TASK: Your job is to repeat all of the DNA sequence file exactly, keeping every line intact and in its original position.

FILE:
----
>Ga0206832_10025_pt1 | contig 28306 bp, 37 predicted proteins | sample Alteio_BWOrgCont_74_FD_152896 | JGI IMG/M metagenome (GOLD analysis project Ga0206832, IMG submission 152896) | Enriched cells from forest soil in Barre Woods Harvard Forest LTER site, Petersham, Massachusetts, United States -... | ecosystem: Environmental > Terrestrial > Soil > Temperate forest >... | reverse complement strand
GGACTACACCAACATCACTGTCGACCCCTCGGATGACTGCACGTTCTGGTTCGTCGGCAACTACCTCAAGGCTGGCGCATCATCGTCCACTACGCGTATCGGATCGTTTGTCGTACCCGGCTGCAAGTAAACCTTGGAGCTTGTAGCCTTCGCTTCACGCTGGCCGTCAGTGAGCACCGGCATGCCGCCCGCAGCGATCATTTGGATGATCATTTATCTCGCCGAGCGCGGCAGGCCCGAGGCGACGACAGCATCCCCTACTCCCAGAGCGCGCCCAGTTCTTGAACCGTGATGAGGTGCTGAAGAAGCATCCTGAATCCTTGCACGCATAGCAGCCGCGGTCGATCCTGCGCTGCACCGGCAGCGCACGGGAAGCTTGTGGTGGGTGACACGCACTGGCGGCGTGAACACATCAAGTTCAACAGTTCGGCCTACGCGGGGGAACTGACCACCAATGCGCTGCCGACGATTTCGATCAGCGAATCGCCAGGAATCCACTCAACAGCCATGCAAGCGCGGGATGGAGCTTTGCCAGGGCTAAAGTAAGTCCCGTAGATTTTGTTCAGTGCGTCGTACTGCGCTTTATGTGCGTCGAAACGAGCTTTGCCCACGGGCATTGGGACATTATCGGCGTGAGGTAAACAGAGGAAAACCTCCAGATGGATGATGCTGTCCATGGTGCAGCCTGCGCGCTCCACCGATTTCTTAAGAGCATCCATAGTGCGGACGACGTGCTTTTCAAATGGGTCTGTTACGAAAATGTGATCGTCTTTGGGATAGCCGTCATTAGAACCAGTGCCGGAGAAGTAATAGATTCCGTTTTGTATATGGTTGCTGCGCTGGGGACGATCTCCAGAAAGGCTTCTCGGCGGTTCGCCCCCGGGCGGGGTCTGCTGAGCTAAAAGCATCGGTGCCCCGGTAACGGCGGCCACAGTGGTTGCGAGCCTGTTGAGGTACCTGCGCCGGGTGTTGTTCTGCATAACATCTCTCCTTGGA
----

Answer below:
>Ga0206832_10025_pt1 | contig 28306 bp, 37 predicted proteins | sample Alteio_BWOrgCont_74_FD_152896 | JGI IMG/M metagenome (GOLD analysis project Ga0206832, IMG submission 152896) | Enriched cells from forest soil in Barre Woods Harvard Forest LTER site, Petersham, Massachusetts, United States -... | ecosystem: Environmental > Terrestrial > Soil > Temperate forest >... | reverse complement strand
GGACTACACCAACATCACTGTCGACCCCTCGGATGACTGCACGTTCTGGTTCGTCGGCAACTACCTCAAGGCTGGCGCATCATCGTCCACTACGCGTATCGGATCGTTTGTCGTACCCGGCTGCAAGTAAACCTTGGAGCTTGTAGCCTTCGCTTCACGCTGGCCGTCAGTGAGCACCGGCATGCCGCCCGCAGCGATCATTTGGATGATCATTTATCTCGCCGAGCGCGGCAGGCCCGAGGCGACGACAGCATCCCCTACTCCCAGAGCGCGCCCAGTTCTTGAACCGTGATGAGGTGCTGAAGAAGCATCCTGAATCCTTGCACGCATAGCAGCCGCGGTCGATCCTGCGCTGCACCGGCAGCGCACGGGAAGCTTGTGGTGGGTGACACGCACTGGCGGCGTGAACACATCAAGTTCAACAGTTCGGCCTACGCGGGGGAACTGACCACCAATGCGCTGCCGACGATTTCGATCAGCGAATCGCCAGGAATCCACTCAACAGCCATGCAAGCGCGGGATGGAGCTTTGCCAGGGCTAAAGTAAGTCCCGTAGATTTTGTTCAGTGCGTCGTACTGCGCTTTATGTGCGTCGAAACGAGCTTTGCCCACGGGCATTGGGACATTATCGGCGTGAGGTAAACAGAGGAAAACCTCCAGATGGATGATGCTGTCCATGGTGCAGCCTGCGCGCTCCACCGATTTCTTAAGAGCATCCATAGTGCGGACGACGTGCTTTTCAAATGGGTCTGTTACGAAAATGTGATCGTCTTTGGGATAGCCGTCATTAGAACCAGTGCCGGAGAAGTAATAGATTCCGTTTTGTATATGGTTGCTGCGCTGGGGACGATCTCCAGAAAGGCTTCTCGGCGGTTCGCCCCCGGGCGGGGTCTGCTGAGCTAAAAGCATCGGTGCCCCGGTAACGGCGGCCACAGTGGTTGCGAGCCTGTTGAGGTACCTGCGCCGGGTGTTGTTCTGCATAACATCTCTCCTTGGA